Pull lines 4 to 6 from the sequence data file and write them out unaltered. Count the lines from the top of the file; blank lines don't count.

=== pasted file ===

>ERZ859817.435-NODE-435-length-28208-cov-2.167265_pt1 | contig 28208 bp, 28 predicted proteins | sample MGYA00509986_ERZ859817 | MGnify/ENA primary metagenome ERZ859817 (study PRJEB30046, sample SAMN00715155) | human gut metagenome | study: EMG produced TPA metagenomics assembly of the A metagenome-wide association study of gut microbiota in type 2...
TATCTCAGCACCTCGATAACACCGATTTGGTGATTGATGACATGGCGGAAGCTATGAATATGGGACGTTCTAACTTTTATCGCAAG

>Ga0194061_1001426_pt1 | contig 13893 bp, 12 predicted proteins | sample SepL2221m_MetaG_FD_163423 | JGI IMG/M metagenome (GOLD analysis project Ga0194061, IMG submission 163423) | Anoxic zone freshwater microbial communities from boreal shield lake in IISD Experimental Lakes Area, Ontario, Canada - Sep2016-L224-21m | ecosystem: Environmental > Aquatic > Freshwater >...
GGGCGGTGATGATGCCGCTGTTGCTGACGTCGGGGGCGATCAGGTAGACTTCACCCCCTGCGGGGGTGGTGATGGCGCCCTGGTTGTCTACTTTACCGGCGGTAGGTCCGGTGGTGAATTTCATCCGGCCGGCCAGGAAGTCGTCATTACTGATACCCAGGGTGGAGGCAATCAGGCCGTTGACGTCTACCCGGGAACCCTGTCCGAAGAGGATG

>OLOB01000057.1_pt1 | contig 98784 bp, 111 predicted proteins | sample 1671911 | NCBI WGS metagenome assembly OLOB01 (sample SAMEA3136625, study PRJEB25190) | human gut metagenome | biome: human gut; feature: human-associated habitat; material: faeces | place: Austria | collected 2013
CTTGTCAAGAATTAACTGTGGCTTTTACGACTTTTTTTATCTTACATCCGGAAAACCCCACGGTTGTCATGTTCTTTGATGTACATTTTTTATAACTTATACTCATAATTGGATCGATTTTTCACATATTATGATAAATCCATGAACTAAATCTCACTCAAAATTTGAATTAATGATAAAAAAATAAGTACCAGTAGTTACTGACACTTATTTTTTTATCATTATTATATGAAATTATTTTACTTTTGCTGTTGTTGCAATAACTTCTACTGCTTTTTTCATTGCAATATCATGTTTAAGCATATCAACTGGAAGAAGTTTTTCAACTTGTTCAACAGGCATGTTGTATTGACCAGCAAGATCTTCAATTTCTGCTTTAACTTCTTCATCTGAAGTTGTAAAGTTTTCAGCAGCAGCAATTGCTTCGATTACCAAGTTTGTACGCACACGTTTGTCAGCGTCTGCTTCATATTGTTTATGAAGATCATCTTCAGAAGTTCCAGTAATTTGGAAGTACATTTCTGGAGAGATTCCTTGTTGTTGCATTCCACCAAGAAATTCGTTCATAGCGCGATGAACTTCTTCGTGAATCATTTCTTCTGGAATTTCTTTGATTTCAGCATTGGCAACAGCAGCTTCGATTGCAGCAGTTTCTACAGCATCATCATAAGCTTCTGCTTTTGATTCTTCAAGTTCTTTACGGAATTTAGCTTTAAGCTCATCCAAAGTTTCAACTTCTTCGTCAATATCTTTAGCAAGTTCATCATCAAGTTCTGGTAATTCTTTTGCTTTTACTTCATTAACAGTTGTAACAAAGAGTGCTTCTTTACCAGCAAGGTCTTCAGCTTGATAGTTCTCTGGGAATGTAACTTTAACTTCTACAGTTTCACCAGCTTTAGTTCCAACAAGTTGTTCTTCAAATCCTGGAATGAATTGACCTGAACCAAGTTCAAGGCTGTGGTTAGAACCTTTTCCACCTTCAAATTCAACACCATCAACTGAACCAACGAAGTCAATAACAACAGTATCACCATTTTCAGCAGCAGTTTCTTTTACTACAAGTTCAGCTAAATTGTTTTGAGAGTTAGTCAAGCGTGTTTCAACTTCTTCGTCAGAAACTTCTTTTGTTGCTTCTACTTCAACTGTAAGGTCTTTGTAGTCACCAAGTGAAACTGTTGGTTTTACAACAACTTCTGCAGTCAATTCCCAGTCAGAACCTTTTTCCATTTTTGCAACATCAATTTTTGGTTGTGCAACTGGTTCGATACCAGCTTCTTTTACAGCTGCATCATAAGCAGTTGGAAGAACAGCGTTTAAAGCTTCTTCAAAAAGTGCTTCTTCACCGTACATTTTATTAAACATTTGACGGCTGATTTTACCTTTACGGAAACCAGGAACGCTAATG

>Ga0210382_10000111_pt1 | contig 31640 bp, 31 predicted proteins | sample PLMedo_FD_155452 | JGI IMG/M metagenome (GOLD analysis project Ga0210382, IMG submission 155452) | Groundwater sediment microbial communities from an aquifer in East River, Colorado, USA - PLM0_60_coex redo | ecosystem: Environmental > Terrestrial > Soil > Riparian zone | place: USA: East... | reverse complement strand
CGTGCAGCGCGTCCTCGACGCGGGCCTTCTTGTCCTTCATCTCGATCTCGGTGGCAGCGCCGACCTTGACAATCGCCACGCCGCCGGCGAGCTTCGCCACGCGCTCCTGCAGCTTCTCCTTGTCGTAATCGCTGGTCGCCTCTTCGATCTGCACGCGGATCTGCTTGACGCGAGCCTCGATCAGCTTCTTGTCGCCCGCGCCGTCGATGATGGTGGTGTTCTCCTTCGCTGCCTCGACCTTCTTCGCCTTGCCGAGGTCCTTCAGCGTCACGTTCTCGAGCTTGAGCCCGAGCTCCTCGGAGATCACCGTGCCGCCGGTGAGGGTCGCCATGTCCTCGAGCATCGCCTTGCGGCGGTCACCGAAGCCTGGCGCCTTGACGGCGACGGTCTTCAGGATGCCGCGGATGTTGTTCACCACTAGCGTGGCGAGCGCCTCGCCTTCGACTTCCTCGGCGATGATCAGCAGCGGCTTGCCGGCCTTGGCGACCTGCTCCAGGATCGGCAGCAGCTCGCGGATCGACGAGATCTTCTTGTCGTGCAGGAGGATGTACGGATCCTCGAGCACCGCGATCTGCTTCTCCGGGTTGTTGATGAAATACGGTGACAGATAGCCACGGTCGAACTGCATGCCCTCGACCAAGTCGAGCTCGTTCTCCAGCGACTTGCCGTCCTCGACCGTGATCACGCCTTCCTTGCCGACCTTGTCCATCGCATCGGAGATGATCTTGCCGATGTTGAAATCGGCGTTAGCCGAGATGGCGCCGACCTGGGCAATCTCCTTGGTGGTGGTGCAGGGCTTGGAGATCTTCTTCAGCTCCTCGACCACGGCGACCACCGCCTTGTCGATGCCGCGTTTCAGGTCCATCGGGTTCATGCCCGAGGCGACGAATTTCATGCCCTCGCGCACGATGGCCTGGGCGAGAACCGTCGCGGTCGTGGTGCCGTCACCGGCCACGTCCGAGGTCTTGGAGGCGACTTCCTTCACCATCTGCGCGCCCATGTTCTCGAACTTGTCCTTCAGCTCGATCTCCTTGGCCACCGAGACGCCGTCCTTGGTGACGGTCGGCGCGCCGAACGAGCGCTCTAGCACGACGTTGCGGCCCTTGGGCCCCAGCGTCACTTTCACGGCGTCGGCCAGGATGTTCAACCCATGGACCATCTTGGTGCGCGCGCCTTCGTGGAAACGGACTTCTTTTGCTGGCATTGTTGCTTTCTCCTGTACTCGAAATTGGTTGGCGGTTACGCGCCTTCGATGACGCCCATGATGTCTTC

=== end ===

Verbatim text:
GGGCGGTGATGATGCCGCTGTTGCTGACGTCGGGGGCGATCAGGTAGACTTCACCCCCTGCGGGGGTGGTGATGGCGCCCTGGTTGTCTACTTTACCGGCGGTAGGTCCGGTGGTGAATTTCATCCGGCCGGCCAGGAAGTCGTCATTACTGATACCCAGGGTGGAGGCAATCAGGCCGTTGACGTCTACCCGGGAACCCTGTCCGAAGAGGATG

>OLOB01000057.1_pt1 | contig 98784 bp, 111 predicted proteins | sample 1671911 | NCBI WGS metagenome assembly OLOB01 (sample SAMEA3136625, study PRJEB25190) | human gut metagenome | biome: human gut; feature: human-associated habitat; material: faeces | place: Austria | collected 2013
CTTGTCAAGAATTAACTGTGGCTTTTACGACTTTTTTTATCTTACATCCGGAAAACCCCACGGTTGTCATGTTCTTTGATGTACATTTTTTATAACTTATACTCATAATTGGATCGATTTTTCACATATTATGATAAATCCATGAACTAAATCTCACTCAAAATTTGAATTAATGATAAAAAAATAAGTACCAGTAGTTACTGACACTTATTTTTTTATCATTATTATATGAAATTATTTTACTTTTGCTGTTGTTGCAATAACTTCTACTGCTTTTTTCATTGCAATATCATGTTTAAGCATATCAACTGGAAGAAGTTTTTCAACTTGTTCAACAGGCATGTTGTATTGACCAGCAAGATCTTCAATTTCTGCTTTAACTTCTTCATCTGAAGTTGTAAAGTTTTCAGCAGCAGCAATTGCTTCGATTACCAAGTTTGTACGCACACGTTTGTCAGCGTCTGCTTCATATTGTTTATGAAGATCATCTTCAGAAGTTCCAGTAATTTGGAAGTACATTTCTGGAGAGATTCCTTGTTGTTGCATTCCACCAAGAAATTCGTTCATAGCGCGATGAACTTCTTCGTGAATCATTTCTTCTGGAATTTCTTTGATTTCAGCATTGGCAACAGCAGCTTCGATTGCAGCAGTTTCTACAGCATCATCATAAGCTTCTGCTTTTGATTCTTCAAGTTCTTTACGGAATTTAGCTTTAAGCTCATCCAAAGTTTCAACTTCTTCGTCAATATCTTTAGCAAGTTCATCATCAAGTTCTGGTAATTCTTTTGCTTTTACTTCATTAACAGTTGTAACAAAGAGTGCTTCTTTACCAGCAAGGTCTTCAGCTTGATAGTTCTCTGGGAATGTAACTTTAACTTCTACAGTTTCACCAGCTTTAGTTCCAACAAGTTGTTCTTCAAATCCTGGAATGAATTGACCTGAACCAAGTTCAAGGCTGTGGTTAGAACCTTTTCCACCTTCAAATTCAACACCATCAACTGAACCAACGAAGTCAATAACAACAGTATCACCATTTTCAGCAGCAGTTTCTTTTACTACAAGTTCAGCTAAATTGTTTTGAGAGTTAGTCAAGCGTGTTTCAACTTCTTCGTCAGAAACTTCTTTTGTTGCTTCTACTTCAACTGTAAGGTCTTTGTAGTCACCAAGTGAAACTGTTGGTTTTACAACAACTTCTGCAGTCAATTCCCAGTCAGAACCTTTTTCCATTTTTGCAACATCAATTTTTGGTTGTGCAACTGGTTCGATACCAGCTTCTTTTACAGCTGCATCATAAGCAGTTGGAAGAACAGCGTTTAAAGCTTCTTCAAAAAGTGCTTCTTCACCGTACATTTTATTAAACATTTGACGGCTGATTTTACCTTTACGGAAACCAGGAACGCTAATG